Ineffective and even dangerous employees have long been shielded from termination through their affiliation with a particular union. Those without such protections, however, can now apparently depend on the National Labor Relations Board.
In two separate decisions, the board recently sided with employees fired for shouting profanities and threats at their superiors.
A car dealership staffer and a Starbucks barista were both deemed to have been wrongfully terminated. The former was fired after he called his boss a “f—king crook” and an “a—hole,” while the latter shouted “Go f—k yourself” to his employer in front of a busy store.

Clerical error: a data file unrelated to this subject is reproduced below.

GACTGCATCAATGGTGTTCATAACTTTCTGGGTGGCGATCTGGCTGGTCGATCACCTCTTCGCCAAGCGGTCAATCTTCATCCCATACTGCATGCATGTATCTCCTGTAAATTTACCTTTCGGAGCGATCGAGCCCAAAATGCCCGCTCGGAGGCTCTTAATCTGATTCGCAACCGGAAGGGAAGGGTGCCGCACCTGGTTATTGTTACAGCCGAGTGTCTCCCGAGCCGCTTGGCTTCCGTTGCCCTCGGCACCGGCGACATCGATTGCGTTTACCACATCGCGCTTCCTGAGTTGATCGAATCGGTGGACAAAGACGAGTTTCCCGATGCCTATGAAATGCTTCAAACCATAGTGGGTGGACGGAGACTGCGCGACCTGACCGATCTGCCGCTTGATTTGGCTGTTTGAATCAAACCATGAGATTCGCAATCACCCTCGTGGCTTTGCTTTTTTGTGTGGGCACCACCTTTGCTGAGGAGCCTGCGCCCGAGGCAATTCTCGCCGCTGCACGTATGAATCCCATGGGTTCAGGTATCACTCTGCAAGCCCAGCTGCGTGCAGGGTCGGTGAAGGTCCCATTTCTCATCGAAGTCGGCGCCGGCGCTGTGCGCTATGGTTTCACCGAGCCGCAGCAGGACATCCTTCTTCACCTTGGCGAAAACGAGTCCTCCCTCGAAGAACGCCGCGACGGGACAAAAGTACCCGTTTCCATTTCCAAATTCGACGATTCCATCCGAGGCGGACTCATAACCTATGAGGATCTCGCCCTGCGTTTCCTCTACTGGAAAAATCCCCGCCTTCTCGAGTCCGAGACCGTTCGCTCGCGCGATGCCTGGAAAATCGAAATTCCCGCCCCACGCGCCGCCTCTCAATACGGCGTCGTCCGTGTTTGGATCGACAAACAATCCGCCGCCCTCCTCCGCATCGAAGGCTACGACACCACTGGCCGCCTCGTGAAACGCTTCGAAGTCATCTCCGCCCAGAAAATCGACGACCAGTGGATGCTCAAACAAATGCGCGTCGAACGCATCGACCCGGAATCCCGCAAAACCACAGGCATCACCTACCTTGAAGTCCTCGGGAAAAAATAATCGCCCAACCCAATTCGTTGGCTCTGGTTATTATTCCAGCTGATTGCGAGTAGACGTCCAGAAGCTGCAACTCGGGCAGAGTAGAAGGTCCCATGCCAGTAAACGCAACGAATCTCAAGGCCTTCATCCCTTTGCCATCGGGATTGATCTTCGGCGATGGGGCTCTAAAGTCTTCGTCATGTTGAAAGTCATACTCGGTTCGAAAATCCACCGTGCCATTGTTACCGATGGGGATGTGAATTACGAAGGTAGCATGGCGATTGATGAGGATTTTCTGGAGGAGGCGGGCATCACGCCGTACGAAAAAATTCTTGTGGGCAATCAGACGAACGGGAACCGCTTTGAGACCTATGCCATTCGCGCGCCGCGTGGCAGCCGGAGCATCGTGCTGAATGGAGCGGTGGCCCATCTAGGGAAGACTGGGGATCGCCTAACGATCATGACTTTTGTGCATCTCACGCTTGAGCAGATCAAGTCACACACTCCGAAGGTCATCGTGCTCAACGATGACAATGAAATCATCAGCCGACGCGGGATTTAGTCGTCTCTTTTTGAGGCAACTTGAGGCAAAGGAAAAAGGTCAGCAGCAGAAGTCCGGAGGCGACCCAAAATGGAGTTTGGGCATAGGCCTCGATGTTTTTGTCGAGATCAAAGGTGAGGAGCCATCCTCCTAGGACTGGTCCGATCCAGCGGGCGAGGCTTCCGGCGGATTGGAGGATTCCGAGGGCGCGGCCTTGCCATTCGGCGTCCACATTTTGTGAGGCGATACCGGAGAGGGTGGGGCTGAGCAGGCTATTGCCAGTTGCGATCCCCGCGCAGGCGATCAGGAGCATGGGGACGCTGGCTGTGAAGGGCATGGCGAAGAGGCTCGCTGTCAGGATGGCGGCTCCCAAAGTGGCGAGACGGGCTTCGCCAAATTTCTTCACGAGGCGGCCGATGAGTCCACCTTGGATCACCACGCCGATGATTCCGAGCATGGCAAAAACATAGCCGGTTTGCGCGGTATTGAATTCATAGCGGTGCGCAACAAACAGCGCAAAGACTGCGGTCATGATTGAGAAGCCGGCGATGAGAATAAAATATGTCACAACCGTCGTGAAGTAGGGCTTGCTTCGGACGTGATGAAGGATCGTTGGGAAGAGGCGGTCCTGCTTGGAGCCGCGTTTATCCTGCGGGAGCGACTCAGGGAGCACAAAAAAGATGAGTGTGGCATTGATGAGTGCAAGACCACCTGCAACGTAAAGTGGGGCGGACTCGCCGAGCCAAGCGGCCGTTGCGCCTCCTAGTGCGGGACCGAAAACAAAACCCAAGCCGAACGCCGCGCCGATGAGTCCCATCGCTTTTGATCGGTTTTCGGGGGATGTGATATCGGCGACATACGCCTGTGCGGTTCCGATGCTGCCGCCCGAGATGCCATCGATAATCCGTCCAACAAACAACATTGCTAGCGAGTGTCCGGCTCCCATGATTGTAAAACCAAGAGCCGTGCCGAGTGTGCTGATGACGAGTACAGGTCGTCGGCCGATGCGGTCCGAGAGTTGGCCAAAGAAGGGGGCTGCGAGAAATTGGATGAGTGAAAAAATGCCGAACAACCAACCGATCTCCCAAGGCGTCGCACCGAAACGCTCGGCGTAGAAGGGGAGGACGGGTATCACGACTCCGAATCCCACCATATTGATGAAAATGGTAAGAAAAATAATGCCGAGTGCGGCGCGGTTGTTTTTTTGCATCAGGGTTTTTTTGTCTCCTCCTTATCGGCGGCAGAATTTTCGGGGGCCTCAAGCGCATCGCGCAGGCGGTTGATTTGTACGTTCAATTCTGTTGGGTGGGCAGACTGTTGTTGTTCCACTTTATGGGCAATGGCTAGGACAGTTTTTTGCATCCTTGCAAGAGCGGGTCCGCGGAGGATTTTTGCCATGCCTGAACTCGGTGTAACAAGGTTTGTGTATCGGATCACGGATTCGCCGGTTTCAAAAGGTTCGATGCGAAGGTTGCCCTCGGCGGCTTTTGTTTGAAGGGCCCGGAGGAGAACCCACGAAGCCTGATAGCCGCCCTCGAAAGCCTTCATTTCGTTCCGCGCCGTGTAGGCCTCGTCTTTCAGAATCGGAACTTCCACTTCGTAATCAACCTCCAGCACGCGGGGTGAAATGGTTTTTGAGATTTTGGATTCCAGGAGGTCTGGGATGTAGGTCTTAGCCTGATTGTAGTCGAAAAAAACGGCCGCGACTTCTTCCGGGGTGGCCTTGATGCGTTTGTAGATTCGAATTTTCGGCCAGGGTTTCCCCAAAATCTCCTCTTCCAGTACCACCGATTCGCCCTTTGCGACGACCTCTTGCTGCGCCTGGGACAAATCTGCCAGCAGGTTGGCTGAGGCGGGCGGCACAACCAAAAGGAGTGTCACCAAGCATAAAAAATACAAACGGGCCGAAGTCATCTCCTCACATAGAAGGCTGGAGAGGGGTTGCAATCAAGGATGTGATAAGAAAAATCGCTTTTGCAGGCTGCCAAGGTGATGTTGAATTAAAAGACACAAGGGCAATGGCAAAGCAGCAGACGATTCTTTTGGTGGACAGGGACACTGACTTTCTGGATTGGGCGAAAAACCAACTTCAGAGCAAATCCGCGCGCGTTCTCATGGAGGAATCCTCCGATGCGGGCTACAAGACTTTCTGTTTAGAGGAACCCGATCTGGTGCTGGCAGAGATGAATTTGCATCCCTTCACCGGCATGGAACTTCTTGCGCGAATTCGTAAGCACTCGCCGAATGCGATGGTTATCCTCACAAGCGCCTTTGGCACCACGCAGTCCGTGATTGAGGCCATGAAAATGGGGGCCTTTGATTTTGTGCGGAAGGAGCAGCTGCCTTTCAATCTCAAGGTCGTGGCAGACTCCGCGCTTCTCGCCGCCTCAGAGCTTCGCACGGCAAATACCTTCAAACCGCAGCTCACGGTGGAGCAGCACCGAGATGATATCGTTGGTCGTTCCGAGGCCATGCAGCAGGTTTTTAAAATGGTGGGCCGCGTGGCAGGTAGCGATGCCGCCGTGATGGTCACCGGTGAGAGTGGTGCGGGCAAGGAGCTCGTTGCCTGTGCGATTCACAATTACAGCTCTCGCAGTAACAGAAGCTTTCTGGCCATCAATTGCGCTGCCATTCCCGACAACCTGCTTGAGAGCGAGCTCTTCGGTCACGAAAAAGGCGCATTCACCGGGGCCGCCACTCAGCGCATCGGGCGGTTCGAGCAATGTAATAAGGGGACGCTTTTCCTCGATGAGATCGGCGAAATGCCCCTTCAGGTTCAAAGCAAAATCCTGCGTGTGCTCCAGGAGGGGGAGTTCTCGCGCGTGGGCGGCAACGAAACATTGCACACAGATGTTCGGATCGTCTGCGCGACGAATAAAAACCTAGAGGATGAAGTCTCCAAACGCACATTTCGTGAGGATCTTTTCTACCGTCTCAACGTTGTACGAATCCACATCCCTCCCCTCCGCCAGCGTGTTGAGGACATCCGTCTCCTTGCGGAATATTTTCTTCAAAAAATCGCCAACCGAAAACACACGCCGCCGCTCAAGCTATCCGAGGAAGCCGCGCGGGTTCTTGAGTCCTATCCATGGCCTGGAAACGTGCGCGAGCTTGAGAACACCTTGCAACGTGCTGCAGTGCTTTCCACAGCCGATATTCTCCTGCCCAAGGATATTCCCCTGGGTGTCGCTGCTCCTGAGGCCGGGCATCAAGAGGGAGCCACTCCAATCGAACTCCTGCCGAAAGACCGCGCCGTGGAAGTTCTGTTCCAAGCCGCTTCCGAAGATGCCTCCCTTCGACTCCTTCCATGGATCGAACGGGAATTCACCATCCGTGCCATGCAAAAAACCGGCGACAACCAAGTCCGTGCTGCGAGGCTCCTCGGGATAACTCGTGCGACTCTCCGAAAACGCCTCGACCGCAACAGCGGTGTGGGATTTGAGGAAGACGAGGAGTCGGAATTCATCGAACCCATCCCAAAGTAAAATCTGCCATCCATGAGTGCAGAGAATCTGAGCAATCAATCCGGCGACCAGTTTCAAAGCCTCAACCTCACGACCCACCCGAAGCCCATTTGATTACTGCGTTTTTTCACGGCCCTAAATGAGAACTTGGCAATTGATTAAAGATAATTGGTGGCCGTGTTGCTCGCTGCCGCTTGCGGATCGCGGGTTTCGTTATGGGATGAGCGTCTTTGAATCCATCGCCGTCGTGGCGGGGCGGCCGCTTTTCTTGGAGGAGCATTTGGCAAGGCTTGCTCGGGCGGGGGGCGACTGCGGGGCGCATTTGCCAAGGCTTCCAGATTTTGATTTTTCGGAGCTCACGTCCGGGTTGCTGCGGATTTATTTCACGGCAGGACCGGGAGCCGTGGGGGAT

The NLRB largely ignored the actual cause for dismissal, instead focusing on how board members believe the employers actually brought the verbal onslaught on themselves.
One of the three voting board members dissented, citing the absurdity of protecting such profanity in the workplace. Nevertheless, these two employers are now being forced to not only rehire the terminated workers but provide back pay for the time they were unemployed.